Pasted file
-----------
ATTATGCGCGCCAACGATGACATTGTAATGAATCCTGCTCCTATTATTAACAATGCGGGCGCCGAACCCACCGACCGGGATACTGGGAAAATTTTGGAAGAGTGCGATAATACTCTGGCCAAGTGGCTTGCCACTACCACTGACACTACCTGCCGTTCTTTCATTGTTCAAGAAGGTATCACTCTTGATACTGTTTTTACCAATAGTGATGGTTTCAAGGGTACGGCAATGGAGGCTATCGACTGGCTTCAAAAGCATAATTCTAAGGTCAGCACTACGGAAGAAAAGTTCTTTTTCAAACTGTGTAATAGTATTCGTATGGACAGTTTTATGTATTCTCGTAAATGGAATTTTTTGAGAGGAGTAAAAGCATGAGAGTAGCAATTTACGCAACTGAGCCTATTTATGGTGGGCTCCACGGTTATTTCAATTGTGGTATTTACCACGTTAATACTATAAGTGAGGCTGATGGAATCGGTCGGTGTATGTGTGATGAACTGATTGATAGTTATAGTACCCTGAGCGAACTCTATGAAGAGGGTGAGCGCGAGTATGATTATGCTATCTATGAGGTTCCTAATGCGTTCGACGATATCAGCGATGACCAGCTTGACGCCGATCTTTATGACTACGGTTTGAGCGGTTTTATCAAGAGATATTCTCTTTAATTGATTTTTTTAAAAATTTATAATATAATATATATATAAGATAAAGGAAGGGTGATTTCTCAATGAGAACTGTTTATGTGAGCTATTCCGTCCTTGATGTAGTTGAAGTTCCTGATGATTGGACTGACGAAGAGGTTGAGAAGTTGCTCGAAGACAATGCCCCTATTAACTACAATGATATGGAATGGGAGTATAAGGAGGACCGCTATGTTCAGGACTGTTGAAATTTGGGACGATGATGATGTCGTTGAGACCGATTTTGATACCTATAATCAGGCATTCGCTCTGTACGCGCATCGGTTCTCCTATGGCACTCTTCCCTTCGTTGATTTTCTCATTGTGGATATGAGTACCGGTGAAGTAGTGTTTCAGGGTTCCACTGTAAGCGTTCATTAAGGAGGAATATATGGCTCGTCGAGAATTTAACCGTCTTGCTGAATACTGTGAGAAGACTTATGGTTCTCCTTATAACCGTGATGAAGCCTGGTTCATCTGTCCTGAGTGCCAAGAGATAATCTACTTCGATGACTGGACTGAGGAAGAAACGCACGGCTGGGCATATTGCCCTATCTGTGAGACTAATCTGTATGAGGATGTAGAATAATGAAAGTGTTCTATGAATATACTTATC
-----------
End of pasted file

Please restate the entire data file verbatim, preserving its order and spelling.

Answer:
ATTATGCGCGCCAACGATGACATTGTAATGAATCCTGCTCCTATTATTAACAATGCGGGCGCCGAACCCACCGACCGGGATACTGGGAAAATTTTGGAAGAGTGCGATAATACTCTGGCCAAGTGGCTTGCCACTACCACTGACACTACCTGCCGTTCTTTCATTGTTCAAGAAGGTATCACTCTTGATACTGTTTTTACCAATAGTGATGGTTTCAAGGGTACGGCAATGGAGGCTATCGACTGGCTTCAAAAGCATAATTCTAAGGTCAGCACTACGGAAGAAAAGTTCTTTTTCAAACTGTGTAATAGTATTCGTATGGACAGTTTTATGTATTCTCGTAAATGGAATTTTTTGAGAGGAGTAAAAGCATGAGAGTAGCAATTTACGCAACTGAGCCTATTTATGGTGGGCTCCACGGTTATTTCAATTGTGGTATTTACCACGTTAATACTATAAGTGAGGCTGATGGAATCGGTCGGTGTATGTGTGATGAACTGATTGATAGTTATAGTACCCTGAGCGAACTCTATGAAGAGGGTGAGCGCGAGTATGATTATGCTATCTATGAGGTTCCTAATGCGTTCGACGATATCAGCGATGACCAGCTTGACGCCGATCTTTATGACTACGGTTTGAGCGGTTTTATCAAGAGATATTCTCTTTAATTGATTTTTTTAAAAATTTATAATATAATATATATATAAGATAAAGGAAGGGTGATTTCTCAATGAGAACTGTTTATGTGAGCTATTCCGTCCTTGATGTAGTTGAAGTTCCTGATGATTGGACTGACGAAGAGGTTGAGAAGTTGCTCGAAGACAATGCCCCTATTAACTACAATGATATGGAATGGGAGTATAAGGAGGACCGCTATGTTCAGGACTGTTGAAATTTGGGACGATGATGATGTCGTTGAGACCGATTTTGATACCTATAATCAGGCATTCGCTCTGTACGCGCATCGGTTCTCCTATGGCACTCTTCCCTTCGTTGATTTTCTCATTGTGGATATGAGTACCGGTGAAGTAGTGTTTCAGGGTTCCACTGTAAGCGTTCATTAAGGAGGAATATATGGCTCGTCGAGAATTTAACCGTCTTGCTGAATACTGTGAGAAGACTTATGGTTCTCCTTATAACCGTGATGAAGCCTGGTTCATCTGTCCTGAGTGCCAAGAGATAATCTACTTCGATGACTGGACTGAGGAAGAAACGCACGGCTGGGCATATTGCCCTATCTGTGAGACTAATCTGTATGAGGATGTAGAATAATGAAAGTGTTCTATGAATATACTTATC